Imagine going to art exhibitions, reading books, watching theater, film or opera and then writing about your experiences. It sounds like the dream. Getting paid for your opinions. Forming opinions on things that interest me. It quickly turns out that writing reviews is more complex than that.
We live in a time when everyone is a critic in social settings and on the internet. We tell each other about things we like and warn each other about things we don’t like. When I read reviews in a newspaper, I also want to know why a theater production or book is being praised or denigrated. I expect more from a professional reviewer than from my friends when they praise or criticize an aesthetic work.
When writing a review, I sometimes find it difficult to determine which opinions are my own and which I have picked up from others. Especially on occasions when I neither hate nor love what is being reviewed. Some things were good, others not so good. Which angle should I choose? Is it best to focus on what was good or what can be done better? Should I look at the audience and describe their reactions? Should I address what other reviewers missed?
Or maybe I’ve missed the point entirely. Because we are influenced by what others think. No matter how independent in my opinions I consider myself to be, I should be aware that as a critic I am influenced by and relate to others in the same field. We are social creatures who adapt to fit into the group. Taking a position that goes against what others think can be lonely.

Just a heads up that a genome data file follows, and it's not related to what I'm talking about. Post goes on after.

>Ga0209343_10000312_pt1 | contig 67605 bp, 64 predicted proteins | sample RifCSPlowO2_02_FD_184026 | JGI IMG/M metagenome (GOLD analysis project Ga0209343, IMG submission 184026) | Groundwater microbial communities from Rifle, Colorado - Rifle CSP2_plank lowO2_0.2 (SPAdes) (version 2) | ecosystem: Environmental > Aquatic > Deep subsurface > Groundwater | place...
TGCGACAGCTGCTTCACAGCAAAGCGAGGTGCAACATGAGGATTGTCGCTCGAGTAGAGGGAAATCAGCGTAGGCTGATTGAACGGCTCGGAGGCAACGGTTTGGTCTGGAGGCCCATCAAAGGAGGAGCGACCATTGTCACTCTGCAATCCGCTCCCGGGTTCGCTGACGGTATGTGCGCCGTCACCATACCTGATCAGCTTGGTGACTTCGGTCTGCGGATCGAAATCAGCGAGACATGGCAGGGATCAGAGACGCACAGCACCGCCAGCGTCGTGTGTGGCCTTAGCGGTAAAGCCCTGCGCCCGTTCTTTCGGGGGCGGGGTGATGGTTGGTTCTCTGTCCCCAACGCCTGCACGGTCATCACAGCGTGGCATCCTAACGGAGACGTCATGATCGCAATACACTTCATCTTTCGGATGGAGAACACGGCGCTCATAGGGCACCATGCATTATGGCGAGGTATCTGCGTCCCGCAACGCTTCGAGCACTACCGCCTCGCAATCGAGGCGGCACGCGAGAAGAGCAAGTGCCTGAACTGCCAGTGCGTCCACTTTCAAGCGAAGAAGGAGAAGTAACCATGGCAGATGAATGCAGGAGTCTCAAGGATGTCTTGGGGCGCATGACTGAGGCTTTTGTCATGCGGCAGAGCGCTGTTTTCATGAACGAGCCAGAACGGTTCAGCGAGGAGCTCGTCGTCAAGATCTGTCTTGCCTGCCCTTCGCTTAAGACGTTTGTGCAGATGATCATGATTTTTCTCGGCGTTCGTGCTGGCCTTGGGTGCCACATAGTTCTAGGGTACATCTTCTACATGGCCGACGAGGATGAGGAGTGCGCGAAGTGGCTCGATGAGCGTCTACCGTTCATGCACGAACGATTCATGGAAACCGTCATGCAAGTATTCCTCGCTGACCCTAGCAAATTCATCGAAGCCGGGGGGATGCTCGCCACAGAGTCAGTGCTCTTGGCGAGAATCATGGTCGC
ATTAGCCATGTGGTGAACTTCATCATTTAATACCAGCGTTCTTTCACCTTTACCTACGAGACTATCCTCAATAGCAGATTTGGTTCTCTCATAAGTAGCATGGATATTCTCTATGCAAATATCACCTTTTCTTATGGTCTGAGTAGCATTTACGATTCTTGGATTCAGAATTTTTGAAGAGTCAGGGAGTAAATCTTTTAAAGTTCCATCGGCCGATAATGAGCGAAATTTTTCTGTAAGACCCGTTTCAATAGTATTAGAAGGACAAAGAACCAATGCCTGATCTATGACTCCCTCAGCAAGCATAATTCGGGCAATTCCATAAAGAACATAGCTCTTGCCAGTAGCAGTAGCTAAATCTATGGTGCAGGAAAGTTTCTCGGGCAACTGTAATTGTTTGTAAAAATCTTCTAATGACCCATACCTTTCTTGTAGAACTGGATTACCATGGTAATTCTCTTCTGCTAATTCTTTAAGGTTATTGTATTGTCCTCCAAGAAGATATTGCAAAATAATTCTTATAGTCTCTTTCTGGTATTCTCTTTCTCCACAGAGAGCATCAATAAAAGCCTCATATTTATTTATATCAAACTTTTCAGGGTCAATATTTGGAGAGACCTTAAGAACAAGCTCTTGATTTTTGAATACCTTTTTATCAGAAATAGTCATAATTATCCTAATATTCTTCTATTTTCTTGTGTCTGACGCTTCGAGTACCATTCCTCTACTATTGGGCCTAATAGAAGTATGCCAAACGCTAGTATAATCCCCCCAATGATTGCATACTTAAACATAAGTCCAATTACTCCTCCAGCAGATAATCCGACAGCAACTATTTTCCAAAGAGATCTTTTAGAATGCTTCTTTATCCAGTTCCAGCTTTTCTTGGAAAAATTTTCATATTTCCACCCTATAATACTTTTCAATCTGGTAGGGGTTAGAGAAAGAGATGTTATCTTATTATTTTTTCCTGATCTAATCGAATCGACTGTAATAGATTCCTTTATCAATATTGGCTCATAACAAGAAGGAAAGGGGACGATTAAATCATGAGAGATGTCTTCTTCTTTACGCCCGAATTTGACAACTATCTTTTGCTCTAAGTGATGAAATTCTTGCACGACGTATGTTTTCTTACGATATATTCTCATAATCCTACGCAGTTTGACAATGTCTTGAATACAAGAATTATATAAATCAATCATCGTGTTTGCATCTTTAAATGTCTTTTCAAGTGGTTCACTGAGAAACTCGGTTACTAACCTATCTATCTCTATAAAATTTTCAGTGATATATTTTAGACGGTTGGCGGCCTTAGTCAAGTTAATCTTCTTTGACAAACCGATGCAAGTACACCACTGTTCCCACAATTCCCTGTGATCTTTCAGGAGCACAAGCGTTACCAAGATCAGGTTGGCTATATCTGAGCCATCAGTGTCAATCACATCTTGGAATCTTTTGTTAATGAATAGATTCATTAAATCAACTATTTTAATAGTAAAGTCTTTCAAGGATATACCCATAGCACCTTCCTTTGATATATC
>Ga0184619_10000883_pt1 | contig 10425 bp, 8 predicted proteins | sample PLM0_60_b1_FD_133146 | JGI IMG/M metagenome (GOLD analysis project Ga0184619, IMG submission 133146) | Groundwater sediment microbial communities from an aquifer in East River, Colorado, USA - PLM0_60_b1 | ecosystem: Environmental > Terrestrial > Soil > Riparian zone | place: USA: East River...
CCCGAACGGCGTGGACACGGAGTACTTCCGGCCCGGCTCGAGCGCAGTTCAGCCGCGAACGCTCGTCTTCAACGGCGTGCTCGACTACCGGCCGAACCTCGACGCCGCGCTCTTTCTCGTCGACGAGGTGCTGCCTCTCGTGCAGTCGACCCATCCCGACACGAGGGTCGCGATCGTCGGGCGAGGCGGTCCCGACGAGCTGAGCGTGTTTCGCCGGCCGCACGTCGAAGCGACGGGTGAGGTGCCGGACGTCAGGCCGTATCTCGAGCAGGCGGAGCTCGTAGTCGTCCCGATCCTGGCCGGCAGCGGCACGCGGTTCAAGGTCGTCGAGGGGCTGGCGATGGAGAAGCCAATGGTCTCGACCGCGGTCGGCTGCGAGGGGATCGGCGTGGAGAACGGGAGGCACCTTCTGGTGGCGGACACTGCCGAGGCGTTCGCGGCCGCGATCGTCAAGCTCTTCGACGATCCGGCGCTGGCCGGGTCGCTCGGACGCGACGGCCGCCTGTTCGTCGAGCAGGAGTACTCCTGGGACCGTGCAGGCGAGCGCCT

What makes cultural journalism interesting is that it can be subjective. However, that doesn’t mean that you don’t have to substantiate your arguments, quite the contrary. In a course I am taking, we were given the task of analyzing critics’ reviews of Jenny Wrangborg’s poetry collection “Vad ska vi göra med varandra”. The sequel to Wrangborg’s acclaimed debut “Kallskänken”.
“Vad ska vi göra med varandra” has been both praised and criticized by critics. They use rhetorical tricks and sharp argumentation to highlight their views on the work. It is interesting to see how the writers work. The angles they choose and the theses they pursue. Their different interpretations of the collection make me curious to read and form my own opinion.
As a critic, it is important to stand behind what you write, as it may later be used by others. For example, if you go to Adlibris.com to read about “Vad ska vi göra med varandra” you will find this quote taken from Therese Bohman’s review Kalla fakta 2014-02-15: “Wrangborg’s formulations are both crushingly obvious and staggeringly beautiful. Sometimes she captures the city of Stockholm perfectly, in such evocative images that I see them in front of me as magnificent paintings.”
If you read the entire review, you will see that Bohman criticizes Wrangborg’s poetry collection quite harshly. It is interesting to see how Adlibris chooses to highlight a positive sentence from a critical text for PR purposes. So this thing about reviewing aesthetic works may not be as easy as it first seemed. But still interesting.